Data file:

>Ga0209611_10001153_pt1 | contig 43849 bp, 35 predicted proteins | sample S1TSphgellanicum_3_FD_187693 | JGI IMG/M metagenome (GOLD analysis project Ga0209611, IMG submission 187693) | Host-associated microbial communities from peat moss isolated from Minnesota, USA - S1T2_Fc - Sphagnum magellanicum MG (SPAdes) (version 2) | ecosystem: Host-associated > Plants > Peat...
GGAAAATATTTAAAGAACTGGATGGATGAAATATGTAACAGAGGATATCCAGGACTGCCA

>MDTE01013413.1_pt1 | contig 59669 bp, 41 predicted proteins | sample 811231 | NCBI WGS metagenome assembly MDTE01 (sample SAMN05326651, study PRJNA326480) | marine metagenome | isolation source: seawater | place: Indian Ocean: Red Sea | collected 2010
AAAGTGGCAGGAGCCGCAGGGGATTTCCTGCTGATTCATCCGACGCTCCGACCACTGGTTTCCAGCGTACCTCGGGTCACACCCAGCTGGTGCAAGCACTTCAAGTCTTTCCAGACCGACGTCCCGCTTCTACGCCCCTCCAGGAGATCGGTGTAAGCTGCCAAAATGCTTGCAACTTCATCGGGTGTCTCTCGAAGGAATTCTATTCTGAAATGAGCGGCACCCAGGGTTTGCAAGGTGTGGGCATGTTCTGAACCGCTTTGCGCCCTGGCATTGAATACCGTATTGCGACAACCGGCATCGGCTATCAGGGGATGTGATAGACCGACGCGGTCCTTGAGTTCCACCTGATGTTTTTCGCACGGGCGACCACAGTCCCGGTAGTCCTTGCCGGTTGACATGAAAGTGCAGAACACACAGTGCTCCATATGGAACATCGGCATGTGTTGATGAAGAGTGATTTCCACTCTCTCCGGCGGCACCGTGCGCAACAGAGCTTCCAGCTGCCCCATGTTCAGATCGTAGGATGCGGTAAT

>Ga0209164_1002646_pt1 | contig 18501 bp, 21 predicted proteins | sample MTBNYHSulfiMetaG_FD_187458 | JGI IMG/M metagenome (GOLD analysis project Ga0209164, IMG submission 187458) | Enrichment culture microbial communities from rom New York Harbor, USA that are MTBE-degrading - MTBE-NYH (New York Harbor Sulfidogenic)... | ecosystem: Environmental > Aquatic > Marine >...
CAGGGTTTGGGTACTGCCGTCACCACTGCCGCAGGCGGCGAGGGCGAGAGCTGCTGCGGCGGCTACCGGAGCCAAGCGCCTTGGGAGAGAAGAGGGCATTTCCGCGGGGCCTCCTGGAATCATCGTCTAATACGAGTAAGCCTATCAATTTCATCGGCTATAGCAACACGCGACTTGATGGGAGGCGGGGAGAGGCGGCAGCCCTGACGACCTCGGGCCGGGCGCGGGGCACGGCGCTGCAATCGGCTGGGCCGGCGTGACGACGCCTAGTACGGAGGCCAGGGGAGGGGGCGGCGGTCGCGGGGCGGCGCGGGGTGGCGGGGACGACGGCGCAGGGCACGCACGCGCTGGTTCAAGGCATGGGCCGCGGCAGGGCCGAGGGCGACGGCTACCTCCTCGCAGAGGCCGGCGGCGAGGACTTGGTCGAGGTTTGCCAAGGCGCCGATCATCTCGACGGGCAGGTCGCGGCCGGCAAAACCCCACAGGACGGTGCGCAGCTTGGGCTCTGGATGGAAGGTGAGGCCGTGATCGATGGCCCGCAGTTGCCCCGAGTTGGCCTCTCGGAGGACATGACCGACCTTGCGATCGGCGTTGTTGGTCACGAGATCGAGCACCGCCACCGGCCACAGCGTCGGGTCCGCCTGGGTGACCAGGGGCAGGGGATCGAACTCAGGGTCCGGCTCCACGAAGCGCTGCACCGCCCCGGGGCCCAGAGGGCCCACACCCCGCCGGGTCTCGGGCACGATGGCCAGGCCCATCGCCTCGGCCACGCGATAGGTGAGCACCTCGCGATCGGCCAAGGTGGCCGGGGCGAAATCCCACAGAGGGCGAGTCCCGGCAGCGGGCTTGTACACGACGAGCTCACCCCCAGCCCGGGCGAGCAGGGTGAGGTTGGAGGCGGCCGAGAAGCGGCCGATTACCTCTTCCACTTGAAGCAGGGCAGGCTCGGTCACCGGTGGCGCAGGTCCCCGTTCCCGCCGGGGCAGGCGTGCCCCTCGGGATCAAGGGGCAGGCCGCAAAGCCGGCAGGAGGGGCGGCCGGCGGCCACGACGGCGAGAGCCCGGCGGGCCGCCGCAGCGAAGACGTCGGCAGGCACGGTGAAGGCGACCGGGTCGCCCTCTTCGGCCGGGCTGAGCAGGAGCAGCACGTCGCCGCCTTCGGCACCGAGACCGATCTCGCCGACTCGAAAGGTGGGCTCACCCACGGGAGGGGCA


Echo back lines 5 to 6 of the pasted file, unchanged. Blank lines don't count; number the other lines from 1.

>Ga0209164_1002646_pt1 | contig 18501 bp, 21 predicted proteins | sample MTBNYHSulfiMetaG_FD_187458 | JGI IMG/M metagenome (GOLD analysis project Ga0209164, IMG submission 187458) | Enrichment culture microbial communities from rom New York Harbor, USA that are MTBE-degrading - MTBE-NYH (New York Harbor Sulfidogenic)... | ecosystem: Environmental > Aquatic > Marine >...
CAGGGTTTGGGTACTGCCGTCACCACTGCCGCAGGCGGCGAGGGCGAGAGCTGCTGCGGCGGCTACCGGAGCCAAGCGCCTTGGGAGAGAAGAGGGCATTTCCGCGGGGCCTCCTGGAATCATCGTCTAATACGAGTAAGCCTATCAATTTCATCGGCTATAGCAACACGCGACTTGATGGGAGGCGGGGAGAGGCGGCAGCCCTGACGACCTCGGGCCGGGCGCGGGGCACGGCGCTGCAATCGGCTGGGCCGGCGTGACGACGCCTAGTACGGAGGCCAGGGGAGGGGGCGGCGGTCGCGGGGCGGCGCGGGGTGGCGGGGACGACGGCGCAGGGCACGCACGCGCTGGTTCAAGGCATGGGCCGCGGCAGGGCCGAGGGCGACGGCTACCTCCTCGCAGAGGCCGGCGGCGAGGACTTGGTCGAGGTTTGCCAAGGCGCCGATCATCTCGACGGGCAGGTCGCGGCCGGCAAAACCCCACAGGACGGTGCGCAGCTTGGGCTCTGGATGGAAGGTGAGGCCGTGATCGATGGCCCGCAGTTGCCCCGAGTTGGCCTCTCGGAGGACATGACCGACCTTGCGATCGGCGTTGTTGGTCACGAGATCGAGCACCGCCACCGGCCACAGCGTCGGGTCCGCCTGGGTGACCAGGGGCAGGGGATCGAACTCAGGGTCCGGCTCCACGAAGCGCTGCACCGCCCCGGGGCCCAGAGGGCCCACACCCCGCCGGGTCTCGGGCACGATGGCCAGGCCCATCGCCTCGGCCACGCGATAGGTGAGCACCTCGCGATCGGCCAAGGTGGCCGGGGCGAAATCCCACAGAGGGCGAGTCCCGGCAGCGGGCTTGTACACGACGAGCTCACCCCCAGCCCGGGCGAGCAGGGTGAGGTTGGAGGCGGCCGAGAAGCGGCCGATTACCTCTTCCACTTGAAGCAGGGCAGGCTCGGTCACCGGTGGCGCAGGTCCCCGTTCCCGCCGGGGCAGGCGTGCCCCTCGGGATCAAGGGGCAGGCCGCAAAGCCGGCAGGAGGGGCGGCCGGCGGCCACGACGGCGAGAGCCCGGCGGGCCGCCGCAGCGAAGACGTCGGCAGGCACGGTGAAGGCGACCGGGTCGCCCTCTTCGGCCGGGCTGAGCAGGAGCAGCACGTCGCCGCCTTCGGCACCGAGACCGATCTCGCCGACTCGAAAGGTGGGCTCACCCACGGGAGGGGCA